• thrid ginger says:

        It’s the same discussion with the same actors mentioned again and again. I have learned more from UK friends here on CB about this problem than from any articles.

      • Sixer says:

        I think the lack of class diversity in CCIs is a lot more than a cyclical fashion phase, LAK. We might well have cycles in narrative interest but even if we do – who is going to write, produce, direct and provide the creative technicalities when the storyline fashion changes? Same people who are making posh stories now. So even if the fashion changes, all we’ll get is a simulacrum of working class narrative and experience told and made by the same folks who were responsible for the posh people stuff. Same, of course, for BAME, who are, thanks to structural racism, over-represented within the working class.

        Here’s Labour’s Acting Up report to add into the recent BAFTA one:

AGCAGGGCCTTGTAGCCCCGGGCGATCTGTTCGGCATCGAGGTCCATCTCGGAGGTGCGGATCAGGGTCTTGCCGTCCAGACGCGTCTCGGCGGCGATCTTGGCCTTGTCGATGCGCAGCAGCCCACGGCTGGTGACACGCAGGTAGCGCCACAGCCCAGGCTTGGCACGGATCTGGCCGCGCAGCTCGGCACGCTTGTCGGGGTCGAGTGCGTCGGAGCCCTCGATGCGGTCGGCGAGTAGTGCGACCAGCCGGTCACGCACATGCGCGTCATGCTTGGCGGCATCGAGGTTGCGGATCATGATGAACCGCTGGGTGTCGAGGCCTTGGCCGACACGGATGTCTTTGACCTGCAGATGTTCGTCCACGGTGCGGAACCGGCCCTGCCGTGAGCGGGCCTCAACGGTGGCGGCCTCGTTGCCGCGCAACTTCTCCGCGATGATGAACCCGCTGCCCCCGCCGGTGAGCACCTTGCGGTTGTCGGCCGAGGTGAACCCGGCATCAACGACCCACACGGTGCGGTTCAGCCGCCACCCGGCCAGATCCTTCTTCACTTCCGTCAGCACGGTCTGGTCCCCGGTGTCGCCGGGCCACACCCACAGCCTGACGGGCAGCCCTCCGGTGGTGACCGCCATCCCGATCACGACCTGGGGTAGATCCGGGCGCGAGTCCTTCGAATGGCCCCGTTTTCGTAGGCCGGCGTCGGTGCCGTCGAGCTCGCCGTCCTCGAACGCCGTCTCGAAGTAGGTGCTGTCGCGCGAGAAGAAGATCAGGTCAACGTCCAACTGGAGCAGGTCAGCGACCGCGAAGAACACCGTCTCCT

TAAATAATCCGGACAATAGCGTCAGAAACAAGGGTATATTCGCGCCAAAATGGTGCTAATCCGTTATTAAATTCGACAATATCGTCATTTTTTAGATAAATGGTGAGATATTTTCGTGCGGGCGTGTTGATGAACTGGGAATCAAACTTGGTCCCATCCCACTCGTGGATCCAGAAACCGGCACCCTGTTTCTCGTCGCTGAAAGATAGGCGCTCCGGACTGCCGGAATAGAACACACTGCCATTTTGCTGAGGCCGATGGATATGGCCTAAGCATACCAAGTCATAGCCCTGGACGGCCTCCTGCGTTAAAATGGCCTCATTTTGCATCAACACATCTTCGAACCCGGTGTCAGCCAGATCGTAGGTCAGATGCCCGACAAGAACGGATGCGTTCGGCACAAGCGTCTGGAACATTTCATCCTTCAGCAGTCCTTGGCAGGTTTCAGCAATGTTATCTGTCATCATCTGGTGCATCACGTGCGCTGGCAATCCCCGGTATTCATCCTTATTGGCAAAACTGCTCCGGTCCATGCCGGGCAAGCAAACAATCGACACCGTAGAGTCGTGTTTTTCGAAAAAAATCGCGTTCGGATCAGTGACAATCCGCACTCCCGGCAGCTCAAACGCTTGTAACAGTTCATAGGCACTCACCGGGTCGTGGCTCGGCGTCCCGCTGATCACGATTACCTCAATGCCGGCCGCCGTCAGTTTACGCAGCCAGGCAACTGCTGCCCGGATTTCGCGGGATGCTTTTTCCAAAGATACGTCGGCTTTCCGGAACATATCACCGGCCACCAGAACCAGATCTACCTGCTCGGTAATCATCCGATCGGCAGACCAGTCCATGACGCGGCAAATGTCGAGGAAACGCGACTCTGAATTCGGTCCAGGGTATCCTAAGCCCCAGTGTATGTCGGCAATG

Here are some interviews from an upcoming doco dealing with this:

        Christopher Eccleston

        Maxine Peake

        Julie Hesmondhalgh

      • LAK says:

        Sixer….as i started, ‘superficially speaking…’

      • Sixer says:

        I genuinely think it’s going to be a big problem going forward. All the infrastructure that could have either a) fixed the problem or b) responded to a cyclical change (depending on whether it’s me or you describing the situation!) has been dissolved.

        Our CCIs are in danger of stagnating, as you’d expect when any industry has a recruitment pool of <10% of the possible talent. And by the time anyone takes it seriously, it will be too late.

      • A says:

        @Anon, what he’s saying isn’t out of place with the conversation for more diversity though. A lot of POC in Britain, if I’m not mistaken, would qualify as working class. You’d be hard-pressed to find a lot of them with the same type of cut-glass posh accent as, say, Claire Foy. If the main sort of work that’s available at a given place is period work that is, by design, intended to keep out “certain types” of people unless they’re in a specific sort of role, that’s excluding a lot of people.